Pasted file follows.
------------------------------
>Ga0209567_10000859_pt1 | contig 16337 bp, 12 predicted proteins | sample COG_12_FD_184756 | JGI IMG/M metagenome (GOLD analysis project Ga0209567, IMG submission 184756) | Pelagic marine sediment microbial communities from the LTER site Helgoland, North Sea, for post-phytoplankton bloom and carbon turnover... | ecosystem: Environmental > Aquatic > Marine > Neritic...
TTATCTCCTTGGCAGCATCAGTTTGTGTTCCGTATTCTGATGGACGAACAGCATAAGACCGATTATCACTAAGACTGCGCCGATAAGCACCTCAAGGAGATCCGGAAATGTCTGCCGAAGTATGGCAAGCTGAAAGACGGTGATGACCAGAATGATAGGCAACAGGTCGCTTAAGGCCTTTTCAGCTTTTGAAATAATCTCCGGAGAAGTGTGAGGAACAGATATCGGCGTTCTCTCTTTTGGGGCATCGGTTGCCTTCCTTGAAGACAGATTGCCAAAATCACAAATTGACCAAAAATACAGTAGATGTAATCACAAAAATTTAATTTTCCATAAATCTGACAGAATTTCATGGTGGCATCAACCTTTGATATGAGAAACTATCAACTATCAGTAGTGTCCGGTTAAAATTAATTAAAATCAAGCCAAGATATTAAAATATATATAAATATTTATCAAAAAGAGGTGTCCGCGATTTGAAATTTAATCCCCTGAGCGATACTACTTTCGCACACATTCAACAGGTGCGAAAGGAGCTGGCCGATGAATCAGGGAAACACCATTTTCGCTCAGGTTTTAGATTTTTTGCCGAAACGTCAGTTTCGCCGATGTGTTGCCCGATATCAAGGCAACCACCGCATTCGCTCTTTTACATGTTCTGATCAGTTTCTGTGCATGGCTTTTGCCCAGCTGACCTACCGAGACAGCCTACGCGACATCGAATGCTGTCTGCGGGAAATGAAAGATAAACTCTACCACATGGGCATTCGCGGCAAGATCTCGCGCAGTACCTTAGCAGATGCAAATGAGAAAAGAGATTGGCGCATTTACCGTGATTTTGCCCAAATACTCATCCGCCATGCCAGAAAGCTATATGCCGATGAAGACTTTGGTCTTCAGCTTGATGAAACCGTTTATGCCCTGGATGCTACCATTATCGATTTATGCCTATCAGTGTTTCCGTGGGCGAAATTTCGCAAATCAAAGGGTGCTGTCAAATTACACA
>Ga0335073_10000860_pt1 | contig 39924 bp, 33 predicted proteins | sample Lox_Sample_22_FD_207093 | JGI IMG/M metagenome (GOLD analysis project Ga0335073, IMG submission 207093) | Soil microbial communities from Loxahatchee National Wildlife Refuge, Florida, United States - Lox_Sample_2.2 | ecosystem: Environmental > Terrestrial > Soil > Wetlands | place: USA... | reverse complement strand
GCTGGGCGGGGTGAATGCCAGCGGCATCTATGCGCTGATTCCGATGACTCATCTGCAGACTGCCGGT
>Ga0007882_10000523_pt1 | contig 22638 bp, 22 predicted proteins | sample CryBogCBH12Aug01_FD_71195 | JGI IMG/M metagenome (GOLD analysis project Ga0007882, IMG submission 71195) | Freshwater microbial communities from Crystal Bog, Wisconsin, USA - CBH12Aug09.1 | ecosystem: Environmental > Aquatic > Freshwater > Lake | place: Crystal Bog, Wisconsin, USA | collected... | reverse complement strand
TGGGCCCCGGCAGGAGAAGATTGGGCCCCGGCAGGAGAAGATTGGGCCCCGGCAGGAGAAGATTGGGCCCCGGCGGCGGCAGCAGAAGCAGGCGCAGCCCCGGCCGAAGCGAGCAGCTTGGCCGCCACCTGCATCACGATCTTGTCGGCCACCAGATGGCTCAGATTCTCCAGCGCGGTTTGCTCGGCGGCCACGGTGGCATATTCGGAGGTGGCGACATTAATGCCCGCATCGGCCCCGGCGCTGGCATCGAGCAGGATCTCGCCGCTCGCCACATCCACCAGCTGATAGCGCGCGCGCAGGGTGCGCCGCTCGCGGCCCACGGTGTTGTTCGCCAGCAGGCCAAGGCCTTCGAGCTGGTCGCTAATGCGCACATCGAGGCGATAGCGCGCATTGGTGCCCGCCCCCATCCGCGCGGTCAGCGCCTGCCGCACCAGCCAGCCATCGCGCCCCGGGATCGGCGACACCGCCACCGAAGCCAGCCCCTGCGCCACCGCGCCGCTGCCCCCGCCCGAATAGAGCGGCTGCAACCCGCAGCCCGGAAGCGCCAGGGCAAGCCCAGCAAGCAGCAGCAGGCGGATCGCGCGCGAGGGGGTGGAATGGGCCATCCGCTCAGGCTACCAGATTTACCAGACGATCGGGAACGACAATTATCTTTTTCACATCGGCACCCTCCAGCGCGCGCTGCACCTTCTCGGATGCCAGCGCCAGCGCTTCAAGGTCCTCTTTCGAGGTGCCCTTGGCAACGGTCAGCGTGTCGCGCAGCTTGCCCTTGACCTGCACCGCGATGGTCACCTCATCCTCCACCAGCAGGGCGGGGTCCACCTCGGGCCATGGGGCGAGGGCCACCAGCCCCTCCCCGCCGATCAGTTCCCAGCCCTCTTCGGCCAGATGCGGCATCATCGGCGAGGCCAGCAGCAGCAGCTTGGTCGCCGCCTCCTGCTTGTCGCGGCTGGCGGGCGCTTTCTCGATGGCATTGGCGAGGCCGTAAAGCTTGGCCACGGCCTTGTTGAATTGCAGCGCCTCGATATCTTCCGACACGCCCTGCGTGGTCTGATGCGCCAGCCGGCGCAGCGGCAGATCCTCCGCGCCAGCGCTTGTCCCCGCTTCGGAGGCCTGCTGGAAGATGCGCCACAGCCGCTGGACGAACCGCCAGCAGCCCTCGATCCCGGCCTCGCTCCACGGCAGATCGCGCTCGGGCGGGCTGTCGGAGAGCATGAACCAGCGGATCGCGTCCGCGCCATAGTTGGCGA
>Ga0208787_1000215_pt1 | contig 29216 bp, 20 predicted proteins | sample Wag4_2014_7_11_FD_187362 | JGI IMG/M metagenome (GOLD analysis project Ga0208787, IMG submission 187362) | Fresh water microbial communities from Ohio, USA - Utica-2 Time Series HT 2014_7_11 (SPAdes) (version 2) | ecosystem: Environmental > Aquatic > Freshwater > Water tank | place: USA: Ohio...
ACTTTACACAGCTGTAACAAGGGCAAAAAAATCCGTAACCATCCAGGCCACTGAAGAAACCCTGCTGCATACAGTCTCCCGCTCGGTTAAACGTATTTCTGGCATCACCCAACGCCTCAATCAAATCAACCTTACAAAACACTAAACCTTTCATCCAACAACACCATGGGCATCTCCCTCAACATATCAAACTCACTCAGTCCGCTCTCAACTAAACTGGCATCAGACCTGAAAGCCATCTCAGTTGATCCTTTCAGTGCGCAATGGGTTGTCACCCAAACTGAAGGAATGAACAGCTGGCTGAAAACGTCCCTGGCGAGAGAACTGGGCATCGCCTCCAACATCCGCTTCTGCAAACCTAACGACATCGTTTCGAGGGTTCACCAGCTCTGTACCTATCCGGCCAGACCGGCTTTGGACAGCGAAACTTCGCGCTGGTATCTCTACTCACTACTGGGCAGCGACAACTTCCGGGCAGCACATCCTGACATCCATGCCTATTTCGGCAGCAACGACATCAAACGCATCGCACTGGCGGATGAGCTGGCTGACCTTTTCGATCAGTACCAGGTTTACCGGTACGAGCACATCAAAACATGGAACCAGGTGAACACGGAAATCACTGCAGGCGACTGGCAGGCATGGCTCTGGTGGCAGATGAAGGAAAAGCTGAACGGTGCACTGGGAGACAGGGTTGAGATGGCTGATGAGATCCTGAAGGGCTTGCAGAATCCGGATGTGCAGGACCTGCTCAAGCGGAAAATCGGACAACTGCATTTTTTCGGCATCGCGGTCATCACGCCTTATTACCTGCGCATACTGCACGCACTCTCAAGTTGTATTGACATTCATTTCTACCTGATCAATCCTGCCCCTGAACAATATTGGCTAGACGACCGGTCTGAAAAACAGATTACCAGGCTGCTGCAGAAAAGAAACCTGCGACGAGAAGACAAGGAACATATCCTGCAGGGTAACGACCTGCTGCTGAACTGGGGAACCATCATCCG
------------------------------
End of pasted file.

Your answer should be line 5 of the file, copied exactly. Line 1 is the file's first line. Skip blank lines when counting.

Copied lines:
>Ga0007882_10000523_pt1 | contig 22638 bp, 22 predicted proteins | sample CryBogCBH12Aug01_FD_71195 | JGI IMG/M metagenome (GOLD analysis project Ga0007882, IMG submission 71195) | Freshwater microbial communities from Crystal Bog, Wisconsin, USA - CBH12Aug09.1 | ecosystem: Environmental > Aquatic > Freshwater > Lake | place: Crystal Bog, Wisconsin, USA | collected... | reverse complement strand